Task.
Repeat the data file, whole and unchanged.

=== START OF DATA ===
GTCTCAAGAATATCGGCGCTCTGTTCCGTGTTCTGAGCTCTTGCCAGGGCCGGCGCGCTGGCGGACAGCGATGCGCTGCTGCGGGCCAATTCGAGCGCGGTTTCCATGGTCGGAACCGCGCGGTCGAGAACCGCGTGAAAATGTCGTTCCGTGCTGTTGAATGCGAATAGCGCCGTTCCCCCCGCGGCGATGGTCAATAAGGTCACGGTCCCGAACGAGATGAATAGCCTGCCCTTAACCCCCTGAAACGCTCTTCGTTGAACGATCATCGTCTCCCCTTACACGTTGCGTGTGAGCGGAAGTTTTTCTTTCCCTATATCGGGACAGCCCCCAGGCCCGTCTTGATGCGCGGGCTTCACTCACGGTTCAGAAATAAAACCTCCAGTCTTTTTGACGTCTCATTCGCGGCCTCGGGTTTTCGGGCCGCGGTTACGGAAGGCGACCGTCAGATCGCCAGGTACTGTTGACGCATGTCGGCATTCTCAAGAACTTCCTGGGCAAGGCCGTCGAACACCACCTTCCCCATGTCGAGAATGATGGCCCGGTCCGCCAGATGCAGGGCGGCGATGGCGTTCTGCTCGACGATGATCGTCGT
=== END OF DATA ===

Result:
GTCTCAAGAATATCGGCGCTCTGTTCCGTGTTCTGAGCTCTTGCCAGGGCCGGCGCGCTGGCGGACAGCGATGCGCTGCTGCGGGCCAATTCGAGCGCGGTTTCCATGGTCGGAACCGCGCGGTCGAGAACCGCGTGAAAATGTCGTTCCGTGCTGTTGAATGCGAATAGCGCCGTTCCCCCCGCGGCGATGGTCAATAAGGTCACGGTCCCGAACGAGATGAATAGCCTGCCCTTAACCCCCTGAAACGCTCTTCGTTGAACGATCATCGTCTCCCCTTACACGTTGCGTGTGAGCGGAAGTTTTTCTTTCCCTATATCGGGACAGCCCCCAGGCCCGTCTTGATGCGCGGGCTTCACTCACGGTTCAGAAATAAAACCTCCAGTCTTTTTGACGTCTCATTCGCGGCCTCGGGTTTTCGGGCCGCGGTTACGGAAGGCGACCGTCAGATCGCCAGGTACTGTTGACGCATGTCGGCATTCTCAAGAACTTCCTGGGCAAGGCCGTCGAACACCACCTTCCCCATGTCGAGAATGATGGCCCGGTCCGCCAGATGCAGGGCGGCGATGGCGTTCTGCTCGACGATGATCGTCGT